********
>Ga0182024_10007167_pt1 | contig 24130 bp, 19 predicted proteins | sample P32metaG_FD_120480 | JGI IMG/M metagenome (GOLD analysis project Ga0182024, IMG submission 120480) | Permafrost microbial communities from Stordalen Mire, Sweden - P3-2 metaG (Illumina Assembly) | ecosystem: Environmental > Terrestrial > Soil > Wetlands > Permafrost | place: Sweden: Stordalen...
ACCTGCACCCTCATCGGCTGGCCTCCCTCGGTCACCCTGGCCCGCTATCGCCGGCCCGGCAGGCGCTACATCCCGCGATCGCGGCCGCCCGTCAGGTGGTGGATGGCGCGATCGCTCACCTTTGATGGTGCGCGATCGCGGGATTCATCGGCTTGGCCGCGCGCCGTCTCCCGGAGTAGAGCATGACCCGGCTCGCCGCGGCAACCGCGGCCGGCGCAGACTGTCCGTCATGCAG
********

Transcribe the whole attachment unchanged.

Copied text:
>Ga0182024_10007167_pt1 | contig 24130 bp, 19 predicted proteins | sample P32metaG_FD_120480 | JGI IMG/M metagenome (GOLD analysis project Ga0182024, IMG submission 120480) | Permafrost microbial communities from Stordalen Mire, Sweden - P3-2 metaG (Illumina Assembly) | ecosystem: Environmental > Terrestrial > Soil > Wetlands > Permafrost | place: Sweden: Stordalen...
ACCTGCACCCTCATCGGCTGGCCTCCCTCGGTCACCCTGGCCCGCTATCGCCGGCCCGGCAGGCGCTACATCCCGCGATCGCGGCCGCCCGTCAGGTGGTGGATGGCGCGATCGCTCACCTTTGATGGTGCGCGATCGCGGGATTCATCGGCTTGGCCGCGCGCCGTCTCCCGGAGTAGAGCATGACCCGGCTCGCCGCGGCAACCGCGGCCGGCGCAGACTGTCCGTCATGCAG